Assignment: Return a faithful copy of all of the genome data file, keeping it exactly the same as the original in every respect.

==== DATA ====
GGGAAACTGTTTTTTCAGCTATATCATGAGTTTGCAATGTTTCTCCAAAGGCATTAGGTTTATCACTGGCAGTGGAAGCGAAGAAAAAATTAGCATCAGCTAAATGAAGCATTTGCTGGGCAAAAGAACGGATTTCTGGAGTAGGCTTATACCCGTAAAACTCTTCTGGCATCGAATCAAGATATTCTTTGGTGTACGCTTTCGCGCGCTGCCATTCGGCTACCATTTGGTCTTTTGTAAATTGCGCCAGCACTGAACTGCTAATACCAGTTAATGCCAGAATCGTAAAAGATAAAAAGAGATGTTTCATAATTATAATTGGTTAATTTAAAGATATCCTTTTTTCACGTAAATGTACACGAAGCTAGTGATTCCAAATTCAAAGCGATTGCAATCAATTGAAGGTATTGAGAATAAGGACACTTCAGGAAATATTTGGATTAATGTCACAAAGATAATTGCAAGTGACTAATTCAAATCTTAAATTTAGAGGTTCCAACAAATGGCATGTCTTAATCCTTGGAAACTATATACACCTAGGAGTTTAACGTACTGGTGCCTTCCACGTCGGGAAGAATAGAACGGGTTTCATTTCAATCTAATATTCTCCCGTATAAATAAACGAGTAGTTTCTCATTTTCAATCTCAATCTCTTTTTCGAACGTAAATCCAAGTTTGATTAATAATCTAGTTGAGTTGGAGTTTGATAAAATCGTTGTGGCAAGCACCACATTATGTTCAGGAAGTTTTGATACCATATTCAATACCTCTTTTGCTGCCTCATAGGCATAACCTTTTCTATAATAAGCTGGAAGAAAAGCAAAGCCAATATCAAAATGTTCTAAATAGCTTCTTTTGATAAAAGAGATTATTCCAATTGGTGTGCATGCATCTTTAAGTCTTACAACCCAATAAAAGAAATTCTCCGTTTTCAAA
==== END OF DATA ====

GGGAAACTGTTTTTTCAGCTATATCATGAGTTTGCAATGTTTCTCCAAAGGCATTAGGTTTATCACTGGCAGTGGAAGCGAAGAAAAAATTAGCATCAGCTAAATGAAGCATTTGCTGGGCAAAAGAACGGATTTCTGGAGTAGGCTTATACCCGTAAAACTCTTCTGGCATCGAATCAAGATATTCTTTGGTGTACGCTTTCGCGCGCTGCCATTCGGCTACCATTTGGTCTTTTGTAAATTGCGCCAGCACTGAACTGCTAATACCAGTTAATGCCAGAATCGTAAAAGATAAAAAGAGATGTTTCATAATTATAATTGGTTAATTTAAAGATATCCTTTTTTCACGTAAATGTACACGAAGCTAGTGATTCCAAATTCAAAGCGATTGCAATCAATTGAAGGTATTGAGAATAAGGACACTTCAGGAAATATTTGGATTAATGTCACAAAGATAATTGCAAGTGACTAATTCAAATCTTAAATTTAGAGGTTCCAACAAATGGCATGTCTTAATCCTTGGAAACTATATACACCTAGGAGTTTAACGTACTGGTGCCTTCCACGTCGGGAAGAATAGAACGGGTTTCATTTCAATCTAATATTCTCCCGTATAAATAAACGAGTAGTTTCTCATTTTCAATCTCAATCTCTTTTTCGAACGTAAATCCAAGTTTGATTAATAATCTAGTTGAGTTGGAGTTTGATAAAATCGTTGTGGCAAGCACCACATTATGTTCAGGAAGTTTTGATACCATATTCAATACCTCTTTTGCTGCCTCATAGGCATAACCTTTTCTATAATAAGCTGGAAGAAAAGCAAAGCCAATATCAAAATGTTCTAAATAGCTTCTTTTGATAAAAGAGATTATTCCAATTGGTGTGCATGCATCTTTAAGTCTTACAACCCAATAAAAGAAATTCTCCGTTTTCAAA